SLS core stage at KSC
The barge carrying the SLS core stage arrives at the Kennedy Space Center April 27. Credit: NASA/Jamie Peer

WASHINGTON — The final major element of the first Space Launch System rocket arrived at the Kennedy Space Center, but NASA’s acting administrator says it will be “challenging” to launch the rocket before the end of this year.

The barge Pegasus arrived at KSC April 27 with the core stage of the SLS on board. Pegasus transported the core stage from the Stennis Space Center in Mississippi, where it had been since early 2020 for the Green Run test campaign that culminated in a full-duration static-fire test March 18.

NASA will transport the core stage to the Vehicle Assembly Building, where workers will attach to it its two five-segment solid rocket boosters, upper stage and Orion spacecraft. It will then be rolled out to Launch Complex 39B for final tests and, ultimately, the Artemis 1 launch.

“With the delivery of the SLS core stage for Artemis 1, we have all the parts of the rocket at Kennedy for the first Artemis mission,” John Honeycutt, SLS program manager at NASA’s Marshall Space Flight Center, said in a statement.

That launch is notionally scheduled for late this year, although NASA has not provided an updated launch date for the uncrewed test flight. The NASA statement about the arrival of the core stage at KSC did not mention its launch date.

NASA Acting Administrator Steve Jurczyk, speaking at an April 27 Space Transportation Association webinar, said the plan is still to launch Artemis 1 before the end of the year. “We’re still trying our best to get that launch off by the end of this calendar year,” he said. “That will be challenging given some of the delays that we had.”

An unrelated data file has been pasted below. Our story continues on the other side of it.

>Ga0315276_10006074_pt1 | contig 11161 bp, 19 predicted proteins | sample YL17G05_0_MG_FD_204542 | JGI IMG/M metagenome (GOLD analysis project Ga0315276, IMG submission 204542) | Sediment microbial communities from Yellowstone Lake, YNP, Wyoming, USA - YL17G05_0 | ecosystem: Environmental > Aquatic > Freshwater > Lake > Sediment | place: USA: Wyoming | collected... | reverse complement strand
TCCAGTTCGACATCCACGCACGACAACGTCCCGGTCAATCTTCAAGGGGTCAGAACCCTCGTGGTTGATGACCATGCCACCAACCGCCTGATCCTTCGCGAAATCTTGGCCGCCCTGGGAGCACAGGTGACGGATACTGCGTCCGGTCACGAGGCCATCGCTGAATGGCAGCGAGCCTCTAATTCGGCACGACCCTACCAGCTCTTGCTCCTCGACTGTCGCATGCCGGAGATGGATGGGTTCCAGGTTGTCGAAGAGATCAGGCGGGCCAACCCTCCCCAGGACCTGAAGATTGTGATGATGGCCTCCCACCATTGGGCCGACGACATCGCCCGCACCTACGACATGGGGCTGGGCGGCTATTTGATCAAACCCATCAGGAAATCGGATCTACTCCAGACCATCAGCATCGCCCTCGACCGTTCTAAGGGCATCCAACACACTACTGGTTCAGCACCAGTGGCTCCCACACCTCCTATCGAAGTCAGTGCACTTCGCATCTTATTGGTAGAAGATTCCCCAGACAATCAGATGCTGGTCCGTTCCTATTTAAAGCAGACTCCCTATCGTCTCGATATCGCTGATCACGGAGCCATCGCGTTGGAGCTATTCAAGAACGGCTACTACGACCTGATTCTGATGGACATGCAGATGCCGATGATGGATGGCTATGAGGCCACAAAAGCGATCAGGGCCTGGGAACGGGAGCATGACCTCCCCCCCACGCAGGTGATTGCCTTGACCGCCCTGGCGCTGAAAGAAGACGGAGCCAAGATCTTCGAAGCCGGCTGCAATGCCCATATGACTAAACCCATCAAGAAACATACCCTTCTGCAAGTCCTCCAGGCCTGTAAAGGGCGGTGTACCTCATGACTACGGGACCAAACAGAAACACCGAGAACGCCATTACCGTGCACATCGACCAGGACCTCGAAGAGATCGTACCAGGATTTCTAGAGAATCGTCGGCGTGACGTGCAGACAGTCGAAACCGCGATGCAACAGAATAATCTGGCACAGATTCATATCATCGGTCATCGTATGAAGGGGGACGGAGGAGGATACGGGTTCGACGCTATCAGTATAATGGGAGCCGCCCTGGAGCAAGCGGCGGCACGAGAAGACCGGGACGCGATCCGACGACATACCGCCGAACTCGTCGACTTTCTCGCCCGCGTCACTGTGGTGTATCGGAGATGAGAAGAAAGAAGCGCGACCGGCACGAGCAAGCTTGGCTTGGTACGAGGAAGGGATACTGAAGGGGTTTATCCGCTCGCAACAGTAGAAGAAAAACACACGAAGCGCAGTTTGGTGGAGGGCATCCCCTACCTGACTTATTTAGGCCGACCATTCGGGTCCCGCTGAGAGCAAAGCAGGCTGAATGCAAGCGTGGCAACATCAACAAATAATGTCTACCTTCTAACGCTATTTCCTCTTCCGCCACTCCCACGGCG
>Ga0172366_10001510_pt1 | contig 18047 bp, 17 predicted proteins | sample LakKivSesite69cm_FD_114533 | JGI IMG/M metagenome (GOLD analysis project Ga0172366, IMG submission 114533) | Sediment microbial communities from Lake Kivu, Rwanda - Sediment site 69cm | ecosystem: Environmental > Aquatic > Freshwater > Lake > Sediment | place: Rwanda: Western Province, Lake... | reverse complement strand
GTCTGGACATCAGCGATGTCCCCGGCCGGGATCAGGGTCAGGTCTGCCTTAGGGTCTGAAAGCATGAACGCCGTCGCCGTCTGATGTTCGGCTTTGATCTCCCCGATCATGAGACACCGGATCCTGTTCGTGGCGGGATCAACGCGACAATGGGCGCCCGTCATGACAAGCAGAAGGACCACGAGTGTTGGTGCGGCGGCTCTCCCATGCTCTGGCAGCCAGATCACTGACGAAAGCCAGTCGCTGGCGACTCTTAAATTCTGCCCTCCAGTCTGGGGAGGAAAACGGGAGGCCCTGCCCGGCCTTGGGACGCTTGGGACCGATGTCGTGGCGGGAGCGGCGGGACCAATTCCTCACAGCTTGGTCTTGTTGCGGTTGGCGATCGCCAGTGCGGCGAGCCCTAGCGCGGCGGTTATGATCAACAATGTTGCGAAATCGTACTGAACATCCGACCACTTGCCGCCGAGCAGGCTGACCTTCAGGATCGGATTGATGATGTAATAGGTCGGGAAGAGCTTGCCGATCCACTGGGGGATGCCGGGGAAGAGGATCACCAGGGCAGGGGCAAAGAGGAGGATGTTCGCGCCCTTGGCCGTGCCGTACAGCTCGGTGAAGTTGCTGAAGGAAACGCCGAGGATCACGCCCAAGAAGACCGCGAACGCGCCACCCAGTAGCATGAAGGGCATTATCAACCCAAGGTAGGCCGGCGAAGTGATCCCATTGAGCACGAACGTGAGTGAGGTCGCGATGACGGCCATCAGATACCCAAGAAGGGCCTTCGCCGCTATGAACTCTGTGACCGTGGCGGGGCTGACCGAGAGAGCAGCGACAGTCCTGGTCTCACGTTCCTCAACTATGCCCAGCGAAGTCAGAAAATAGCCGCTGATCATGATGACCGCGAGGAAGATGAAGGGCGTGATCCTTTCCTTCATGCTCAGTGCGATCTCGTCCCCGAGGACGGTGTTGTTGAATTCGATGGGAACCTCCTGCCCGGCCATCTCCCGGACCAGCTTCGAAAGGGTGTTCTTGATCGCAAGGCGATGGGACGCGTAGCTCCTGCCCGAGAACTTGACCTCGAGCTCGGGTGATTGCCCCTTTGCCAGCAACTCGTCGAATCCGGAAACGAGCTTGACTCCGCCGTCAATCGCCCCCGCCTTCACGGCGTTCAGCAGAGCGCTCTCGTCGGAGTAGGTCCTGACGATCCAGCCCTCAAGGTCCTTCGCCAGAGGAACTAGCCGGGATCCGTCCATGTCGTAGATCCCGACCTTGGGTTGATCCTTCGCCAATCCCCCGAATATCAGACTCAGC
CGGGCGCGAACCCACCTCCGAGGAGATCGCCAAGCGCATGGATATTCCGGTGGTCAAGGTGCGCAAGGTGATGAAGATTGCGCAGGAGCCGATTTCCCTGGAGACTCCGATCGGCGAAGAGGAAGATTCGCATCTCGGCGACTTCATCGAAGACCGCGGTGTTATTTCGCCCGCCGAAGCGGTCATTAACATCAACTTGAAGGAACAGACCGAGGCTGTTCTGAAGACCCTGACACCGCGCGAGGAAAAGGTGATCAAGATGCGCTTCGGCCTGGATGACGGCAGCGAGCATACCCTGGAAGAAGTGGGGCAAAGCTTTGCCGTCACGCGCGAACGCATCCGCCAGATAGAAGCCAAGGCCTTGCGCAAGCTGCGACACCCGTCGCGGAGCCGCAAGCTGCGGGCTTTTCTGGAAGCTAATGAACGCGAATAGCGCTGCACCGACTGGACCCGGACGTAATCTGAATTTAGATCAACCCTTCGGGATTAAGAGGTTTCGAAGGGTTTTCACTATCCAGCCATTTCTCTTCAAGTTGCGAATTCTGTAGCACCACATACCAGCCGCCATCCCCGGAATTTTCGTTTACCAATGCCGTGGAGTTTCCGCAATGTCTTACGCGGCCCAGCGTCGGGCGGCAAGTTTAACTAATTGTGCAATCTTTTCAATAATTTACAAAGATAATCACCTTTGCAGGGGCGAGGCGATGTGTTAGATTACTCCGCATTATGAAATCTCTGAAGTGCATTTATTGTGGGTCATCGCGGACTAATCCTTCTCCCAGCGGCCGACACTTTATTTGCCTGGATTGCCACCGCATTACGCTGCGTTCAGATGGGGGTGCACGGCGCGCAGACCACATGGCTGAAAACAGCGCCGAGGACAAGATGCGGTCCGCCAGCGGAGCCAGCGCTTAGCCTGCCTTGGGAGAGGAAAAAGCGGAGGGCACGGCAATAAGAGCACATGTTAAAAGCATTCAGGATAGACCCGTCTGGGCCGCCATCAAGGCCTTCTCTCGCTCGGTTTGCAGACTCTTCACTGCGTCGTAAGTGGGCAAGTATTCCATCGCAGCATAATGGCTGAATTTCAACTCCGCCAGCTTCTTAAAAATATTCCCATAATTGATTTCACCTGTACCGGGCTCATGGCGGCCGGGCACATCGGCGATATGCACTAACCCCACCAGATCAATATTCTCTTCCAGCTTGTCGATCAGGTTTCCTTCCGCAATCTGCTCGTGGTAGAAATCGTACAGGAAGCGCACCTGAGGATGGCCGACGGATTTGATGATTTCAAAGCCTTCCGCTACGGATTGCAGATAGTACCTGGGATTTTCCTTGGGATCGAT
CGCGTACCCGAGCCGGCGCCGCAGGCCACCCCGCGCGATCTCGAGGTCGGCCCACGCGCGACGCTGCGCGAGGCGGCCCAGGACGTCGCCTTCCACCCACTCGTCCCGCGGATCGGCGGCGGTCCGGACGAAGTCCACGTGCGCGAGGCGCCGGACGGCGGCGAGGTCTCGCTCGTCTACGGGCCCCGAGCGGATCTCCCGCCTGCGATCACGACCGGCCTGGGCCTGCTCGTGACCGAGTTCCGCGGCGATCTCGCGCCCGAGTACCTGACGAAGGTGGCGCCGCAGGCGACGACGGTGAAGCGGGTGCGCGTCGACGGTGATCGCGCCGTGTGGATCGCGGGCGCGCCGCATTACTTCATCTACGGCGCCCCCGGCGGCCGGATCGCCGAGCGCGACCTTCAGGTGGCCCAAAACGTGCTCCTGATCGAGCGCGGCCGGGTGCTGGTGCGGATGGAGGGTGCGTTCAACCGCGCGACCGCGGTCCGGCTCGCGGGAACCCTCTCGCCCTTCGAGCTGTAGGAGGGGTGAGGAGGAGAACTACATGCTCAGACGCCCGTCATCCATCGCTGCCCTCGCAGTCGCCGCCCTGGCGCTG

Those delays, he said, include the technical challenges suffered by the core stage during the Green Run tests, as well as those caused by weather and the pandemic. Jurczyk said later that those issues consumed nearly all of the margin in the schedule for a launch this year.

“The schedule for Artemis 1 will be really challenging,” he said. “If things go really, really well on integration of SLS and integrating Orion on the mobile launch platform and rolling out, we have a chance to launch by the end of the calendar year.”

“But this is first-time flow on a vehicle at KSC,” he added, meaning that this is the first time they have gone through the steps of assembling the vehicle components and going through prelaunch processing. “We’ll undoubtedly encounter some challenges, so we don’t have a lot of schedule reserve against launching by the end of the calendar year.”

“If we can hit those major milestones and make progress, we’ve got a shot,” he said. “If we start missing those milestones, then may have to think about whether we can make it this year or not.”

Bill Nelson, the Biden administration’s nominee to be NASA administrator, hinted at his confirmation hearing April 21 that the launch might slip to next year. “The first of the Artemis mission launches within the next year,” he stated in the written version of his opening statement, a time frame that would extend into early 2022.

“At the end of the year, perhaps early next year, you’re going to see the largest rocket ever — most powerful — launched,” he said of SLS during the hearing. “It will be the workhorse on the program of going back to the moon and then on to Mars.”

Jeff Foust writes about space policy, commercial space, and related topics for SpaceNews. He earned a Ph.D. in planetary sciences from the Massachusetts Institute of Technology and a bachelor’s degree with honors in geophysics and planetary science...